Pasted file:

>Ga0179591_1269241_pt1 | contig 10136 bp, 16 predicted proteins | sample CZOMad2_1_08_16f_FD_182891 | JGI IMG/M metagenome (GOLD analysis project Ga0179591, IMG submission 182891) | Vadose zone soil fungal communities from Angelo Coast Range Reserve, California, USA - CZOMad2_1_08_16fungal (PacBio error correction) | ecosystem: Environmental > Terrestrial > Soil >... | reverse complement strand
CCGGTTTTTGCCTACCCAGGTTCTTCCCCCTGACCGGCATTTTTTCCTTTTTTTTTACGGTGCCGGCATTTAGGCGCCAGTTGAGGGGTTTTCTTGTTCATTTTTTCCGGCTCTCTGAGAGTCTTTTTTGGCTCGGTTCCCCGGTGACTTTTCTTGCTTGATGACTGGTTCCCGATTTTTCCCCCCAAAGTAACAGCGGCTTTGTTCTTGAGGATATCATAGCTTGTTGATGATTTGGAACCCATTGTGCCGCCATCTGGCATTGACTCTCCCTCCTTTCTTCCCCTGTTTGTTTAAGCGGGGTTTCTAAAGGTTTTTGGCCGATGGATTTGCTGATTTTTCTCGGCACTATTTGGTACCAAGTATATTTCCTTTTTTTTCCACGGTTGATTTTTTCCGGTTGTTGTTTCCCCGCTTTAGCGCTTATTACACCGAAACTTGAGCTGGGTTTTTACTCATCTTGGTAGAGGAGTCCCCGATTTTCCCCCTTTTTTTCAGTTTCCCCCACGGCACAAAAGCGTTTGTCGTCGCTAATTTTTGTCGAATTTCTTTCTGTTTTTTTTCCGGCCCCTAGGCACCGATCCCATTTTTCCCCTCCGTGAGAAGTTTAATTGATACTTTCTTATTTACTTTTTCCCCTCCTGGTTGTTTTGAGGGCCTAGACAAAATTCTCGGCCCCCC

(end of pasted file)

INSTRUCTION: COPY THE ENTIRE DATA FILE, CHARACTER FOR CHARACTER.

>Ga0179591_1269241_pt1 | contig 10136 bp, 16 predicted proteins | sample CZOMad2_1_08_16f_FD_182891 | JGI IMG/M metagenome (GOLD analysis project Ga0179591, IMG submission 182891) | Vadose zone soil fungal communities from Angelo Coast Range Reserve, California, USA - CZOMad2_1_08_16fungal (PacBio error correction) | ecosystem: Environmental > Terrestrial > Soil >... | reverse complement strand
CCGGTTTTTGCCTACCCAGGTTCTTCCCCCTGACCGGCATTTTTTCCTTTTTTTTTACGGTGCCGGCATTTAGGCGCCAGTTGAGGGGTTTTCTTGTTCATTTTTTCCGGCTCTCTGAGAGTCTTTTTTGGCTCGGTTCCCCGGTGACTTTTCTTGCTTGATGACTGGTTCCCGATTTTTCCCCCCAAAGTAACAGCGGCTTTGTTCTTGAGGATATCATAGCTTGTTGATGATTTGGAACCCATTGTGCCGCCATCTGGCATTGACTCTCCCTCCTTTCTTCCCCTGTTTGTTTAAGCGGGGTTTCTAAAGGTTTTTGGCCGATGGATTTGCTGATTTTTCTCGGCACTATTTGGTACCAAGTATATTTCCTTTTTTTTCCACGGTTGATTTTTTCCGGTTGTTGTTTCCCCGCTTTAGCGCTTATTACACCGAAACTTGAGCTGGGTTTTTACTCATCTTGGTAGAGGAGTCCCCGATTTTCCCCCTTTTTTTCAGTTTCCCCCACGGCACAAAAGCGTTTGTCGTCGCTAATTTTTGTCGAATTTCTTTCTGTTTTTTTTCCGGCCCCTAGGCACCGATCCCATTTTTCCCCTCCGTGAGAAGTTTAATTGATACTTTCTTATTTACTTTTTCCCCTCCTGGTTGTTTTGAGGGCCTAGACAAAATTCTCGGCCCCCC